"When our tax dollars go to draw basic employment, such as Continental Tire, that makes sense because we all do better when that happens," he added. "But taking local tax dollars and giving them to a business that will come in and compete on the service side - for example, a Hibbett Sports competing with Simpson or a Publix competing with Piggly Wiggly - wouldn't be right. You can't take tax dollars from Carl Simpson [of Simpson Hardware] or Billy McLeod [of Piggly Wiggly] and give them to another company to come into Sumter and compete with them."

Therefore, when local industries can expand, Davis said, that translates into the possibility of getting a new retailer here that everybody wants.

WHAT CAN WE DO TO HELP?

Davis, whose commercial portfolio includes managing Gateway Plaza that is currently adding Ross, Ulta Beauty and Five Below, said there are some things Sumterites can do to assist other retailers in selecting Sumter as a future site.

One, he said, is that Sumter County needs a high response rate in its upcoming U.S. Census count this spring. Census totals drive the demographics data that companies study in the site selection process, he said.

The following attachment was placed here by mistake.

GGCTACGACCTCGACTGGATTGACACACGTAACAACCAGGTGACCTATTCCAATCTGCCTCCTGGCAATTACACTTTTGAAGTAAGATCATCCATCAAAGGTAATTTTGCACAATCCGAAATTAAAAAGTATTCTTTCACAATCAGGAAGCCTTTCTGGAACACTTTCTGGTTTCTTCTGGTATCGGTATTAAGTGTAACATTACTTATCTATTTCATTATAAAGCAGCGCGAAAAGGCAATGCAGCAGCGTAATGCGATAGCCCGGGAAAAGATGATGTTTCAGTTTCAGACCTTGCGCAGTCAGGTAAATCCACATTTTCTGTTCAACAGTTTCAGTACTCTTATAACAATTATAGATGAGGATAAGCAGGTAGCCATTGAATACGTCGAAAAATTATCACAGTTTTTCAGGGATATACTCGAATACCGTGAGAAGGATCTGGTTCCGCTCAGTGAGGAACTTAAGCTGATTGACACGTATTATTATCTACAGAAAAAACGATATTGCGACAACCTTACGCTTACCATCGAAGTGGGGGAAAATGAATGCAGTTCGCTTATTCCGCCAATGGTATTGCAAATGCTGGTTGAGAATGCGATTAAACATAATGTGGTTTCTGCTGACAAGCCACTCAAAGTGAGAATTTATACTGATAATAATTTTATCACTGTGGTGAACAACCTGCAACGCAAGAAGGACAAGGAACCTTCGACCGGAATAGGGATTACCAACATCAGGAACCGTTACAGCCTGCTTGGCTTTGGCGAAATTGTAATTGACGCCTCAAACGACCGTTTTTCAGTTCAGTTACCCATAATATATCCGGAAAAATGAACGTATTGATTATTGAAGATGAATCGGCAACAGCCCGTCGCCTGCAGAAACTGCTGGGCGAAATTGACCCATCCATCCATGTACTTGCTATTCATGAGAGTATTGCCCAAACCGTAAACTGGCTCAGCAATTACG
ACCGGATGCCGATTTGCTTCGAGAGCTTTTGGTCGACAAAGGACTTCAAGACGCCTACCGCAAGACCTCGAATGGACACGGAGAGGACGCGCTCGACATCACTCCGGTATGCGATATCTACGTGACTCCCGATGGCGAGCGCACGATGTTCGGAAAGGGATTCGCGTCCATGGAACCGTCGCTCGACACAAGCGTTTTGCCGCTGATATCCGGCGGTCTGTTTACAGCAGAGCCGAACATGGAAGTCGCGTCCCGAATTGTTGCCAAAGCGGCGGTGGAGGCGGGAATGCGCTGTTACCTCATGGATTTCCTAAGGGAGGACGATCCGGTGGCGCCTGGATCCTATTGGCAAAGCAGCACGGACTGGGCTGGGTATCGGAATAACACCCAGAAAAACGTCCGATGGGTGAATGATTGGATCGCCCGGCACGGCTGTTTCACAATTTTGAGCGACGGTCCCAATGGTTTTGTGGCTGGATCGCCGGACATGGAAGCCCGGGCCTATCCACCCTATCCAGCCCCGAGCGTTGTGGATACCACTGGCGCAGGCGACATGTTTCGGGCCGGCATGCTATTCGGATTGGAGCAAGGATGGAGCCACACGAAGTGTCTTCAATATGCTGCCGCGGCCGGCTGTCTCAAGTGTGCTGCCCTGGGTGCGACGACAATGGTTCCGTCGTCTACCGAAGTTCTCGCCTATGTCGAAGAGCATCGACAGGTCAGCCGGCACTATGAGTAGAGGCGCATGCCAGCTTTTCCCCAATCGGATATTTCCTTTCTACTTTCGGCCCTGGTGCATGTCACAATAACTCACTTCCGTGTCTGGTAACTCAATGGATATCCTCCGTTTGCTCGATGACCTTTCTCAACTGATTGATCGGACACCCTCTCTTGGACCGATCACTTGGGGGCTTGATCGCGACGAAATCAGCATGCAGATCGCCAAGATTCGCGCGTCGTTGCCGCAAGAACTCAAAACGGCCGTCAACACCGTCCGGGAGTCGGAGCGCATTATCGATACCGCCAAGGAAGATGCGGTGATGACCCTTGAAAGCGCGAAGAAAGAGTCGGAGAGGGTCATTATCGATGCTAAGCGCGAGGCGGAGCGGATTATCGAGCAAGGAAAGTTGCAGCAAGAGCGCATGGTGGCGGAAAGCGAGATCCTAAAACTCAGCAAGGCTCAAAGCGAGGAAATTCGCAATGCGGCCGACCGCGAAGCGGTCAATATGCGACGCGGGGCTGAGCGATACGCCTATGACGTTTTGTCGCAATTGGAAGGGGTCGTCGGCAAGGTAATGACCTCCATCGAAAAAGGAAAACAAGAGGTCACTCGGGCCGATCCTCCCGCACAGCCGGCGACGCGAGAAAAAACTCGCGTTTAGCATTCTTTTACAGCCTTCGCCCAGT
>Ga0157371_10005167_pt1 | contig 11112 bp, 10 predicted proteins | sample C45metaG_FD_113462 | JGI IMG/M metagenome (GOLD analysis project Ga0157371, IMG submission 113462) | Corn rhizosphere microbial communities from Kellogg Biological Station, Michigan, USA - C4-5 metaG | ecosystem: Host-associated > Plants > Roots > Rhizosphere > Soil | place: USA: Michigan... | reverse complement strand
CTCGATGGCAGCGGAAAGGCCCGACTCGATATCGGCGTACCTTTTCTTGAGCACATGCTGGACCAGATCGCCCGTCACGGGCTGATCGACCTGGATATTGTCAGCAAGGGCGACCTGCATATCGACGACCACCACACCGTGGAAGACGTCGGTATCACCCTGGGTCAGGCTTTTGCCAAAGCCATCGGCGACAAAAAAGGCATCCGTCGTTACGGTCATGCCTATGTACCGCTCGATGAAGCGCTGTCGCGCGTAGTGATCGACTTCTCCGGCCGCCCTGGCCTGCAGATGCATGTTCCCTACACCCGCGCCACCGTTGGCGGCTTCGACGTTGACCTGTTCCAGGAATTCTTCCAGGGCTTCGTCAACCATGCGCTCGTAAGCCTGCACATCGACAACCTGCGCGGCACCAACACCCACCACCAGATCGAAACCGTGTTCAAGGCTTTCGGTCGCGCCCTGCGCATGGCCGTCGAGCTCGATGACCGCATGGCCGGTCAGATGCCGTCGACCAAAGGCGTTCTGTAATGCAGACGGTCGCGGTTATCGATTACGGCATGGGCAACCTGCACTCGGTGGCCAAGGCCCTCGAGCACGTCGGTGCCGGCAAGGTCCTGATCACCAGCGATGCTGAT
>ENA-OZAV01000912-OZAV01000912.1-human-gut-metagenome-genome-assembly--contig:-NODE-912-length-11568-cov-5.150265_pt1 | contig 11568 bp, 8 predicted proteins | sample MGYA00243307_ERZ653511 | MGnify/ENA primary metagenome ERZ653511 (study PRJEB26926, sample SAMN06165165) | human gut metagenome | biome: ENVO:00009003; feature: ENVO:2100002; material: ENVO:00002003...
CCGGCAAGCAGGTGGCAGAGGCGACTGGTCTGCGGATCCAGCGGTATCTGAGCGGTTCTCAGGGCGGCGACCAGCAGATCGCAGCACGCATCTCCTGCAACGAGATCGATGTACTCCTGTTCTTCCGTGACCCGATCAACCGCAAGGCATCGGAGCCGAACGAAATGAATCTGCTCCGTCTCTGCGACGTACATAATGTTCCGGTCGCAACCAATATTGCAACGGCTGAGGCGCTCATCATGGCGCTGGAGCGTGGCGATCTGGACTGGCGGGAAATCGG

"If we want various different companies to come here, then filling out that Census form accurately is really important for us," Davis said.

McElveen agreed and said the Sumter City-County Planning Commission is working now to educate the public to get a complete count.

With close to 30 years of experience in commercial real estate, Davis added that keeping local business property taxes at a reasonable level is also important if Sumter wants to continue to see development.

RETAIL DEVELOPMENT NOW. AND MILLENNIALS.

With the continued growth of online sales, Davis said, the retail landscape is changing quickly.

He said he thinks that for stores to continue to succeed, they must have both an online and brick-and-mortar presence.

From everything he reads, Davis said, the millennial shopper - those generally born between 1981 and 1996 - is more interested in the experience they have in a business rather than simply just the product or service.

"So, you are seeing restaurants and stores start to be more about that experience," Davis said. "Millennials might go in and touch it and feel it in the store and take a selfie beside something that kind of made them come in, and then they might go home and order it online."